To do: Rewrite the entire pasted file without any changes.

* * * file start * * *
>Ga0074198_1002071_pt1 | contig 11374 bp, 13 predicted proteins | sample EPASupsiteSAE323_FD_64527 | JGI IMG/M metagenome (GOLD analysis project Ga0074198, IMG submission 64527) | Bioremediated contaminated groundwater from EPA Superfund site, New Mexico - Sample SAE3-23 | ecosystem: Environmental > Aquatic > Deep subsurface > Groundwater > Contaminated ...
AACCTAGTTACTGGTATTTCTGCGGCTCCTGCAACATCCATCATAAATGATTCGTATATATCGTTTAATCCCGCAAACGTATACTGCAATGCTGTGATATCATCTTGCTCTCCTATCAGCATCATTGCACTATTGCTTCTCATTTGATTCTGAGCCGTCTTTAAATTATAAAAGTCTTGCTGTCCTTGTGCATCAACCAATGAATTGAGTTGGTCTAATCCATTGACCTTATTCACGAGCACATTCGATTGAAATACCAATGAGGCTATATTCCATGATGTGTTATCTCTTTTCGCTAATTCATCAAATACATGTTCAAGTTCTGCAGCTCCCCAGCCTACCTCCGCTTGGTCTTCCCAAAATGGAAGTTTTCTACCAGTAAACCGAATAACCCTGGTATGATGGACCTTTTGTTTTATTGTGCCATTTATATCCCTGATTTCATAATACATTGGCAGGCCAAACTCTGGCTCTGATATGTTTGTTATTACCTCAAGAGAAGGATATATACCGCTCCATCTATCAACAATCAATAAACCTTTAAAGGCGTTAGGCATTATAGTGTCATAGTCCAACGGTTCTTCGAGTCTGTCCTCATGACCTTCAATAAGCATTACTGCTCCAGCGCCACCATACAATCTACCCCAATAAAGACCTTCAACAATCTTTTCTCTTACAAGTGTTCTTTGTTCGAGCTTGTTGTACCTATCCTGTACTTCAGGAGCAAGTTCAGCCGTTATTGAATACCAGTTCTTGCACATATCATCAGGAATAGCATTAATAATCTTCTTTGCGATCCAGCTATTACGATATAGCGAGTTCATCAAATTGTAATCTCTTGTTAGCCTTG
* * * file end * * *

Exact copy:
>Ga0074198_1002071_pt1 | contig 11374 bp, 13 predicted proteins | sample EPASupsiteSAE323_FD_64527 | JGI IMG/M metagenome (GOLD analysis project Ga0074198, IMG submission 64527) | Bioremediated contaminated groundwater from EPA Superfund site, New Mexico - Sample SAE3-23 | ecosystem: Environmental > Aquatic > Deep subsurface > Groundwater > Contaminated ...
AACCTAGTTACTGGTATTTCTGCGGCTCCTGCAACATCCATCATAAATGATTCGTATATATCGTTTAATCCCGCAAACGTATACTGCAATGCTGTGATATCATCTTGCTCTCCTATCAGCATCATTGCACTATTGCTTCTCATTTGATTCTGAGCCGTCTTTAAATTATAAAAGTCTTGCTGTCCTTGTGCATCAACCAATGAATTGAGTTGGTCTAATCCATTGACCTTATTCACGAGCACATTCGATTGAAATACCAATGAGGCTATATTCCATGATGTGTTATCTCTTTTCGCTAATTCATCAAATACATGTTCAAGTTCTGCAGCTCCCCAGCCTACCTCCGCTTGGTCTTCCCAAAATGGAAGTTTTCTACCAGTAAACCGAATAACCCTGGTATGATGGACCTTTTGTTTTATTGTGCCATTTATATCCCTGATTTCATAATACATTGGCAGGCCAAACTCTGGCTCTGATATGTTTGTTATTACCTCAAGAGAAGGATATATACCGCTCCATCTATCAACAATCAATAAACCTTTAAAGGCGTTAGGCATTATAGTGTCATAGTCCAACGGTTCTTCGAGTCTGTCCTCATGACCTTCAATAAGCATTACTGCTCCAGCGCCACCATACAATCTACCCCAATAAAGACCTTCAACAATCTTTTCTCTTACAAGTGTTCTTTGTTCGAGCTTGTTGTACCTATCCTGTACTTCAGGAGCAAGTTCAGCCGTTATTGAATACCAGTTCTTGCACATATCATCAGGAATAGCATTAATAATCTTCTTTGCGATCCAGCTATTACGATATAGCGAGTTCATCAAATTGTAATCTCTTGTTAGCCTTG